Shaping Minds with Puzzles

By Joseph, Linda C. | Multimedia & Internet@Schools, January-February 2006 | Go to article overview
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Shaping Minds with Puzzles


Joseph, Linda C., Multimedia & Internet@Schools


From a very early age, children are fascinated with puzzles. Put a puzzle on the classroom table and students will gravitate to it. Why are puzzles so appealing? What value do they offer to the learning process? You will want to read Barbara White's informative article "Are Jigsaw Puzzles Educational?" [http://searchwarp.com/ swa17295.htm]. White concludes that jigsaw puzzles are educational when they are included as part of the learning objective. Solving different kinds of puzzles can help students to visualize and understand concepts, learn vocabulary, and build problem-solving skills. Allowing students to create puzzles reinforces their knowledge of the subject. See the sidebar "National Academic Content Standards" for corresponding standards. The Web sites listed here contain interactive puzzles that can be completed online.

PUZZLE HISTORY

Elliott Avedon Museum & Archive of Games: Puzzles

Learn about the history of puzzles from experts and curators who have assembled this collection at the University of Waterloo. Anne Williams, a well-known authority on jigsaw puzzles, presents more than 3 centuries' worth of information about them. Language puzzles cover crosswords and cryptograms from the 20th century. Instructions are provided for the logic classification that includes mathematical and optical puzzles. Rounding out the museum's archive are mechanical and manipulative puzzles with commentary by Jerry Slocum. This site is a great starting point.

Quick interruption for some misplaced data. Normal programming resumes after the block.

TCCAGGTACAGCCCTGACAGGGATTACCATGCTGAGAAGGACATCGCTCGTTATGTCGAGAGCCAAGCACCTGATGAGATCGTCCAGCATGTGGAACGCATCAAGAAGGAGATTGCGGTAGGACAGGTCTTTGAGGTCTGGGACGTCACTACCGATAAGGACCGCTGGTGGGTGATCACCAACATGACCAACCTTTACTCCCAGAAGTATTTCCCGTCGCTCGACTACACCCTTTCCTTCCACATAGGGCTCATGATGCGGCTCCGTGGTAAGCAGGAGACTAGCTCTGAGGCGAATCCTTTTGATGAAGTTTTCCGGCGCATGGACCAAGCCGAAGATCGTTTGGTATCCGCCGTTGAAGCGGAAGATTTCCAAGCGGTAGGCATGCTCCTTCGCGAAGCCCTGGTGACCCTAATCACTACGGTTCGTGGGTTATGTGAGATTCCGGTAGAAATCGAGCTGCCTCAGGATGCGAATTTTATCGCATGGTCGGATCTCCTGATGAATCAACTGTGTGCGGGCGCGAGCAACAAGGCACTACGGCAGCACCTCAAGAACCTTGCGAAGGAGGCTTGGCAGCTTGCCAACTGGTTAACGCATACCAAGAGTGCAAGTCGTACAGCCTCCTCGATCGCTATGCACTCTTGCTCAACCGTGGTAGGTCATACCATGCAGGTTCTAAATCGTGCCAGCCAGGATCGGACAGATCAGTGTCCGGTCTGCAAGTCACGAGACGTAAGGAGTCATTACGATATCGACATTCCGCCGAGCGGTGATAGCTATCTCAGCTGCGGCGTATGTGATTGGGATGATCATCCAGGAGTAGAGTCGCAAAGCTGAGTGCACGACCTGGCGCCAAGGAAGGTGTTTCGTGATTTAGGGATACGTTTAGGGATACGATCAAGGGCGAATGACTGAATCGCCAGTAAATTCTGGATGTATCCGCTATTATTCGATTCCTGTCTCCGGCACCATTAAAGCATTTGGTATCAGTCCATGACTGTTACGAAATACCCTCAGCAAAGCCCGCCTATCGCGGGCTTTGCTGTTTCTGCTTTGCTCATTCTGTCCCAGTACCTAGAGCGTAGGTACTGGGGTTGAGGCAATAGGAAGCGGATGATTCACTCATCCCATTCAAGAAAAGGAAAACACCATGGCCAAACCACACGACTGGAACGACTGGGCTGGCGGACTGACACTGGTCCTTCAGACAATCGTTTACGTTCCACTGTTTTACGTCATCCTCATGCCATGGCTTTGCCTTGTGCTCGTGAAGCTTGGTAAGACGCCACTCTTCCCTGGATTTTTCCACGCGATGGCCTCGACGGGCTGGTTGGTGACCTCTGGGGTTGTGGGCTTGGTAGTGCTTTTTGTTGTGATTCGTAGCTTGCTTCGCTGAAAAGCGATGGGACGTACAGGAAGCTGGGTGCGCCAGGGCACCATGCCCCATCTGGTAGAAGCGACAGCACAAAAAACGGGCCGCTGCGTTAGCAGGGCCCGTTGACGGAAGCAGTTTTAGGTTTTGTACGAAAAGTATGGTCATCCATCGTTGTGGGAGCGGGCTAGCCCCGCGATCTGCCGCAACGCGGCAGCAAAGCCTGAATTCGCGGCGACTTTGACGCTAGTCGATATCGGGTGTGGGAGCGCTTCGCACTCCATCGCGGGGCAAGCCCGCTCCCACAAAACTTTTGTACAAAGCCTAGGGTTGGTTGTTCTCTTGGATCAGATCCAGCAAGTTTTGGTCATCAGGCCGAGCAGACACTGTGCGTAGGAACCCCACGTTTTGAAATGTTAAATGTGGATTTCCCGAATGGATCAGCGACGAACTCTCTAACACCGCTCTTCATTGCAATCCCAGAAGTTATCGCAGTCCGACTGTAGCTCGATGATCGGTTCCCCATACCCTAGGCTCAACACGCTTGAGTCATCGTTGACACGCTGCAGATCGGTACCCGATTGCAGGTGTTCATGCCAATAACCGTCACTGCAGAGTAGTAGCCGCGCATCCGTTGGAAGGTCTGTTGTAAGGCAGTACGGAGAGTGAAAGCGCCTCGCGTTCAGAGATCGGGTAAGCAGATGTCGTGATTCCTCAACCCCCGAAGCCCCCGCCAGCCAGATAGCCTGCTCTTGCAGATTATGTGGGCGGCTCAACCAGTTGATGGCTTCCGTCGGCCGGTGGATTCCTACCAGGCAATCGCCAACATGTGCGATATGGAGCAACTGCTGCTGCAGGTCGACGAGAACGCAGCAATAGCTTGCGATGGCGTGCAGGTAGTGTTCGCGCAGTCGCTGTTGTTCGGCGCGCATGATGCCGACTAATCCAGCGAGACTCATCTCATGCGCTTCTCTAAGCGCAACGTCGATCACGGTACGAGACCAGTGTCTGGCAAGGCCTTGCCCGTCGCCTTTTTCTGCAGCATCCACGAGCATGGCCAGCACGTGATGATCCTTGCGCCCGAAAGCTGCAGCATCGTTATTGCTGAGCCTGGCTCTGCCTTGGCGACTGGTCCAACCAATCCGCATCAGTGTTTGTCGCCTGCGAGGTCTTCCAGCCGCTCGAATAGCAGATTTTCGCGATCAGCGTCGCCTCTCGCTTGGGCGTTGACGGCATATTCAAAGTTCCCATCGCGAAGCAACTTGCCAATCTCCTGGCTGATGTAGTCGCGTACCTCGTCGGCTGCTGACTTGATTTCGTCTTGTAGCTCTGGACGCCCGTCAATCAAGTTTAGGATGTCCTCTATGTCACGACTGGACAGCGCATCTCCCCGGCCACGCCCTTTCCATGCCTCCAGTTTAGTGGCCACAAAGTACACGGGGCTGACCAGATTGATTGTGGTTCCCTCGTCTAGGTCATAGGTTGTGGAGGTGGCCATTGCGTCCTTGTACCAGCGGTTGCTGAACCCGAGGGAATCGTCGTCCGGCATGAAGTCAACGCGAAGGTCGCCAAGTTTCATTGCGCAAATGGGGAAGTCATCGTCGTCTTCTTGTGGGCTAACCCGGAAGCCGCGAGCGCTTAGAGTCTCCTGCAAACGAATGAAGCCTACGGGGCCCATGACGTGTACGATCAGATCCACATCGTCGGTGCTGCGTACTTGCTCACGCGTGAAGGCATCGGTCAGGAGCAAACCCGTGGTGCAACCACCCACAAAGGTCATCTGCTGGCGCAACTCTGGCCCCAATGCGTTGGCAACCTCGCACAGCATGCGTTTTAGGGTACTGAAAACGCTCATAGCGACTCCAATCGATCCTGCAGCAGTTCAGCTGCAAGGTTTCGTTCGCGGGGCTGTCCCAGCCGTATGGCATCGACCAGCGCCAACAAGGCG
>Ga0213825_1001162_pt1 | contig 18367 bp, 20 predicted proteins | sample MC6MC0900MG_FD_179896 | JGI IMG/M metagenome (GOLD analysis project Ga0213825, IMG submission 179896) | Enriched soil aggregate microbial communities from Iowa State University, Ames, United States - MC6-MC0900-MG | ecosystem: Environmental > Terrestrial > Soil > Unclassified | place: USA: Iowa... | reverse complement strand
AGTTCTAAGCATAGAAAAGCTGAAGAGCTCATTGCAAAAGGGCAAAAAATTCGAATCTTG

Fact Monster: The History of the Crossword Puzzle

Did you know that the first crossword puzzle was published in 1913? Can you name the newspaper in which it appeared? What is a cryptic puzzle? The answers to these questions and more are included in this interesting article from Fact Monster.

History of Jigsaw Puzzles

Browse more than 3,000 puzzles by makers, artists, categories, and countries. Representative examples are displayed with color illustrations. If you have questions such as how to frame a puzzle, click on Q&A for detailed information. This site is geared to the collector, but the images are worth the visit.

PUZZLES FOR LEARNING

Animal Puzzles

Solve the Animal Puzzles! Figure out which animal is hiding inside each of the puzzles. Clues help you unscramble the images and name each creature. Younger students will enjoy this activity.

Astronomy for Kids Puzzles

Astronomy for Kids is a comprehensive site that includes information on planets, constellations, and sky wonders. After reading the information, students can play an interactive word search that requires knowledge of the planets while finding words to fill in the blanks. Hints are provided as well as answers. As students complete these puzzles they learn about the solar system. This is an excellent complement to the study of astronomy.

The Big Picture

In this engaging activity, students put together a series of jigsaw puzzles gathered from the American Memory collections at the Library of Congress. After finishing each picture activity, students are quizzed on what they learned. When the entire series of pictures is completed, students are invited to discover the "Big Picture."

theKidzpage.com

Play jigsaw puzzles online that range from six to 40 pieces. The puzzles are arranged into categories with a variety of themes and pictures. Put the puzzles together and identify the bugs and slugs, flowers, fish, birds, and animals. Many of the puzzles allow the user to select the number of puzzle pieces desired to design the picture.

iKnowthat.com

Visit the workshop gallery for a multitude of puzzles and problems that are provided to reinforce skills in mathematics, social studies, science, reading, language arts, and the arts. Topics include creating your own weather, problem solving, word searches, and learning about geography through interactive maps.

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